Central Peak Bedrock

The sun casts long shadows on the central peak of Theophilus crater. LROC NAC M135019514R, image width is 700 m [NASA/GSFC/Arizona State University].

Theophilus is a large 102 km diameter crater located at 11.4°S, 26.4°E. Like many other complex craters, it has terraced walls, a flat floor, and a large central peak. The Theophilus central peak even has abundant exposed rocks at its summit! The impact process excavates material from depth, and the deepest material forms the central peak. This exposed rock must then be lunar crustal rock weathering out of the central peak! Future explorers may sample these rocks from talus fields at the base of the peak. Since they are from the deepest material now exposed in the crater, valuable information about the three dimensional nature of the crust would be readily at hand.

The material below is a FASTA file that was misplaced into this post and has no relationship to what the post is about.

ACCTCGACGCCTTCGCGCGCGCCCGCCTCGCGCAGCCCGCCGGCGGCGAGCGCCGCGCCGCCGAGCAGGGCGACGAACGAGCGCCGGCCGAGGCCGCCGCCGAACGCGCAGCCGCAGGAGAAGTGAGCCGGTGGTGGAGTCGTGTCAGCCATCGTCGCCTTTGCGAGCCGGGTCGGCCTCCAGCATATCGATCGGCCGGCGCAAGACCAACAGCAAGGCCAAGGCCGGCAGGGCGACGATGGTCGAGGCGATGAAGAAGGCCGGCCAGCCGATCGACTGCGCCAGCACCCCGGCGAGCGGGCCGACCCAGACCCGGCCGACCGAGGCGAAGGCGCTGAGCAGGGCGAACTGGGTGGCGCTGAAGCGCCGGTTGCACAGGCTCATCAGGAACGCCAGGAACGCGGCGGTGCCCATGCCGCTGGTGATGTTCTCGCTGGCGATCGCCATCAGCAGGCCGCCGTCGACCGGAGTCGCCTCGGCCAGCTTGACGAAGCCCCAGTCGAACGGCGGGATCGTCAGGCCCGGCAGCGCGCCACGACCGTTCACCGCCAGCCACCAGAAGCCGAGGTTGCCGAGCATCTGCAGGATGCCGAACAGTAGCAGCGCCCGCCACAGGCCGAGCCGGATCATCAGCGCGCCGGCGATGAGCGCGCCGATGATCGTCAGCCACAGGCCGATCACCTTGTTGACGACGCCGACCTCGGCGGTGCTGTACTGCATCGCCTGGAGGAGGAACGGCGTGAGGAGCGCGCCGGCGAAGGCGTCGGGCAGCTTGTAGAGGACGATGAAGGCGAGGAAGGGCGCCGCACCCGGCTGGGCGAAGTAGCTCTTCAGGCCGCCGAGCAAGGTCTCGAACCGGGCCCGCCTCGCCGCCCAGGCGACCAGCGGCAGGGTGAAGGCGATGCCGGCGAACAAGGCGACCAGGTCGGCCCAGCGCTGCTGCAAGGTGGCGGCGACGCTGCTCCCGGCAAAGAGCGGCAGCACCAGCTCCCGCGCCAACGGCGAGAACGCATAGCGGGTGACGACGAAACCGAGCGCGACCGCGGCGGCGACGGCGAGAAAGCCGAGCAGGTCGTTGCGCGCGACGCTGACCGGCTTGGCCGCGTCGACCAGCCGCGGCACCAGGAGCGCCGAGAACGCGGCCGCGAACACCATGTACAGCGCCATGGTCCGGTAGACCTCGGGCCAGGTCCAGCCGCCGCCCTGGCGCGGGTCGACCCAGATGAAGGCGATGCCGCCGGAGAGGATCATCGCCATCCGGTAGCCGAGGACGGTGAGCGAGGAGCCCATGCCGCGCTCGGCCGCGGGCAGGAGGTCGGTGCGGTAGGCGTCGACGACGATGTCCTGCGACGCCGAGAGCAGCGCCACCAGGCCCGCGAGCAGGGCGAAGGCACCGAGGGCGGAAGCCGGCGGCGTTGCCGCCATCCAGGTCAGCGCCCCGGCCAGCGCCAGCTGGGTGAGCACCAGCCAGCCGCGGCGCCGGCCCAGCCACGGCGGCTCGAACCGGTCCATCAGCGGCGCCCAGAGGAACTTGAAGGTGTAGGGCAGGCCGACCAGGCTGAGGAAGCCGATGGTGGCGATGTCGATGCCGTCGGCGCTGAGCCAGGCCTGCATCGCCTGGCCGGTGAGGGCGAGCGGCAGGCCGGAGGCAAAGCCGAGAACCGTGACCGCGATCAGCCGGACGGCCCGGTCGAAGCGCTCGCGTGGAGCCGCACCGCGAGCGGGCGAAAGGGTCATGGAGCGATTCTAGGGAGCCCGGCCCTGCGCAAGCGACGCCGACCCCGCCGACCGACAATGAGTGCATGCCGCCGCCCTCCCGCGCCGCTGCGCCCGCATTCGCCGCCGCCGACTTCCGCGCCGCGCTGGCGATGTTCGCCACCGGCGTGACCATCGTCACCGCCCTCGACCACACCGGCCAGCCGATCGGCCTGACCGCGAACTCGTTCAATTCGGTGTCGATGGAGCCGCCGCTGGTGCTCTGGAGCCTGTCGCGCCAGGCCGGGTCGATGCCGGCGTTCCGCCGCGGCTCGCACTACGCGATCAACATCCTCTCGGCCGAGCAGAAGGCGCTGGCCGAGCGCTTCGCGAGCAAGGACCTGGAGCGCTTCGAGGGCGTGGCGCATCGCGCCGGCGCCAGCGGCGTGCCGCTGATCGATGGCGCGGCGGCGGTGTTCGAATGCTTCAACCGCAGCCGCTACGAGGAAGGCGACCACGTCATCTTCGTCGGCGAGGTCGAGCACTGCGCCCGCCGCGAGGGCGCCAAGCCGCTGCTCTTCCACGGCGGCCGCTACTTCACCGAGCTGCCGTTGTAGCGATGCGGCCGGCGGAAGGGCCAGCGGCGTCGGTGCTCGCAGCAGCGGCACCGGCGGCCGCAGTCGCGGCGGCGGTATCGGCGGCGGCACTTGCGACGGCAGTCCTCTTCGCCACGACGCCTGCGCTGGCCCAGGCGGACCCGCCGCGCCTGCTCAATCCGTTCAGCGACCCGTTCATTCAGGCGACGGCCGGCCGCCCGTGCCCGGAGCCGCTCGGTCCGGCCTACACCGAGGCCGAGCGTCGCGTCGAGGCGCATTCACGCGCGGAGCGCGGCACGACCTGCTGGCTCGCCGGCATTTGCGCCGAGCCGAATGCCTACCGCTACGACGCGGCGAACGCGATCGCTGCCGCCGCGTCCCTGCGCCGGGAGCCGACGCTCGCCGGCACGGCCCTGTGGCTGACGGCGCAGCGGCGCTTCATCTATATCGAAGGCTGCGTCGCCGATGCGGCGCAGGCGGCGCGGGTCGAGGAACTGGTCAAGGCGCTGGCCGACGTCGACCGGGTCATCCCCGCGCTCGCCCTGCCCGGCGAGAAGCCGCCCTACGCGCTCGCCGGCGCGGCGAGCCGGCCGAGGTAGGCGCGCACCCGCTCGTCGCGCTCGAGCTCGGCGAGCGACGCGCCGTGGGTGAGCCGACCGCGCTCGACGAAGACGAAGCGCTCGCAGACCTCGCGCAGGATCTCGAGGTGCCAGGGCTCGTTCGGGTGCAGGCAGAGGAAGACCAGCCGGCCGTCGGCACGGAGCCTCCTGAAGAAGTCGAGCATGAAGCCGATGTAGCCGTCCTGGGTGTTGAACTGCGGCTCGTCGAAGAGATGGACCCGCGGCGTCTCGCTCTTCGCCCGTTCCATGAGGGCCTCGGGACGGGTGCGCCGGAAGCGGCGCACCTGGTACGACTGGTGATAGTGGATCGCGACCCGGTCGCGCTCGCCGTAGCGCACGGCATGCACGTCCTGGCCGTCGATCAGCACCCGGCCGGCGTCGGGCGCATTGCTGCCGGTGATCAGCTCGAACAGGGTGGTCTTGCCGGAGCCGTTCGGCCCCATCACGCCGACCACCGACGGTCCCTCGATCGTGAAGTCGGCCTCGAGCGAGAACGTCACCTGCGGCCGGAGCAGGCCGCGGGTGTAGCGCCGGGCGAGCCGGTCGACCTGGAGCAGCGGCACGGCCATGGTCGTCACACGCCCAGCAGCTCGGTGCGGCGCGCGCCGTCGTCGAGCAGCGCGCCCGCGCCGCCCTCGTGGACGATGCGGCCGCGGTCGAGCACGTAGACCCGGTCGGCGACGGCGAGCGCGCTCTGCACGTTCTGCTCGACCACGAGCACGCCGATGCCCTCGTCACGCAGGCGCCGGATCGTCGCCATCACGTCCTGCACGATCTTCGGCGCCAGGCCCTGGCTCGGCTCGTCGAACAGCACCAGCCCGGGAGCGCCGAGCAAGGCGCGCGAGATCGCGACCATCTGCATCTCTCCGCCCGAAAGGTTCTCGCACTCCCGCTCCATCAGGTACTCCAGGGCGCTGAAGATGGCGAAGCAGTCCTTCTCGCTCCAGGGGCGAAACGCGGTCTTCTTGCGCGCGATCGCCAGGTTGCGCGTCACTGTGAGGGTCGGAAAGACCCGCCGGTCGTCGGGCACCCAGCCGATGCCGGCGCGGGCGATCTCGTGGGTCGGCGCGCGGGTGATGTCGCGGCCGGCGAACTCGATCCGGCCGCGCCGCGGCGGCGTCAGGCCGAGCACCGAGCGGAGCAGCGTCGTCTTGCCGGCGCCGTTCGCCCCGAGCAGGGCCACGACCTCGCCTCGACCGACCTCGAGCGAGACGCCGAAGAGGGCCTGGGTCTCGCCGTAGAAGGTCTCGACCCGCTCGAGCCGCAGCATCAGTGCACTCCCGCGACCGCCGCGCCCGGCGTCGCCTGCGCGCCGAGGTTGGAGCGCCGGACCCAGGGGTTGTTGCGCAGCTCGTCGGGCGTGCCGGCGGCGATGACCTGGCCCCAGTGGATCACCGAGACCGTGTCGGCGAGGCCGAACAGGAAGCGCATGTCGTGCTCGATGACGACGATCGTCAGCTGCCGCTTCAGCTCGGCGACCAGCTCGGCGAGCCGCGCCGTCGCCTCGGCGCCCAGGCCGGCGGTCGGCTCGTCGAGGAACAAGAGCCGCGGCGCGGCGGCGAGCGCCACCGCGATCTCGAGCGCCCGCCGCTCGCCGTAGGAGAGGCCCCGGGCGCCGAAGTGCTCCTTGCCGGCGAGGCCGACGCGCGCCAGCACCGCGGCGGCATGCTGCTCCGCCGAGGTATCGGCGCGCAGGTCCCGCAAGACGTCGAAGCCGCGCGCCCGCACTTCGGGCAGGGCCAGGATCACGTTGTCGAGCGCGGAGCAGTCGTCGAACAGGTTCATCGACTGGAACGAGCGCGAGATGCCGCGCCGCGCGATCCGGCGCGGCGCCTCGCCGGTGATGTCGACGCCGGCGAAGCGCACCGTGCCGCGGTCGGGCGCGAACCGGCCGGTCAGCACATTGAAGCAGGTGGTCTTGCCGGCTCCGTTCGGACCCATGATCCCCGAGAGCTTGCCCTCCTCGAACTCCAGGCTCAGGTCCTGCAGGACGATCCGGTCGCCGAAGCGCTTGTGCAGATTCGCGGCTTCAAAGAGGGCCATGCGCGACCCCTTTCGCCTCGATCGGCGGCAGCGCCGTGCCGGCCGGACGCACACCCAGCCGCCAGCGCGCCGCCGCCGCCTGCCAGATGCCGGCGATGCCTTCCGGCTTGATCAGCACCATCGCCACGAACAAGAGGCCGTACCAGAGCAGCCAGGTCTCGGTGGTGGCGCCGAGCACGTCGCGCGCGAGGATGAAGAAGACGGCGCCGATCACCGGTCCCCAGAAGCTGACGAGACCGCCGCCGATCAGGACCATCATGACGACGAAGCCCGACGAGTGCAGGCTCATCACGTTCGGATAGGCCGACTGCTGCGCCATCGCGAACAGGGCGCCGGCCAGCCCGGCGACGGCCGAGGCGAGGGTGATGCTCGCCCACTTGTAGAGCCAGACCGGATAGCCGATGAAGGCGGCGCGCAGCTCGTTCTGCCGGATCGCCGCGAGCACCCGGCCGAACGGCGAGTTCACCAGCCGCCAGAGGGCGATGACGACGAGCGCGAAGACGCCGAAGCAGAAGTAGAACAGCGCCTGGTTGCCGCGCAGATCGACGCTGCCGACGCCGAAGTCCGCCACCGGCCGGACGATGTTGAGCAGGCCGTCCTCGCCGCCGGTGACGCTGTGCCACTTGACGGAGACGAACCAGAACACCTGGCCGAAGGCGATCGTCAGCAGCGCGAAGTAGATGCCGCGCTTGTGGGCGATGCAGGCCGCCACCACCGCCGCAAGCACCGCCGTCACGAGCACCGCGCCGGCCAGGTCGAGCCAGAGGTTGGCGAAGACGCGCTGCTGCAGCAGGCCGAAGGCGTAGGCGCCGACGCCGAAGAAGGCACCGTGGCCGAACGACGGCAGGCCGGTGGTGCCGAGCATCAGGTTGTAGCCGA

Context image of today's featured image, located in the red box. Image width is 140 km [NASA/GSFC/Arizona State University].

Are there more exposed rocks in the full NAC frame? 

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Published by Drew Enns on 18 October 2011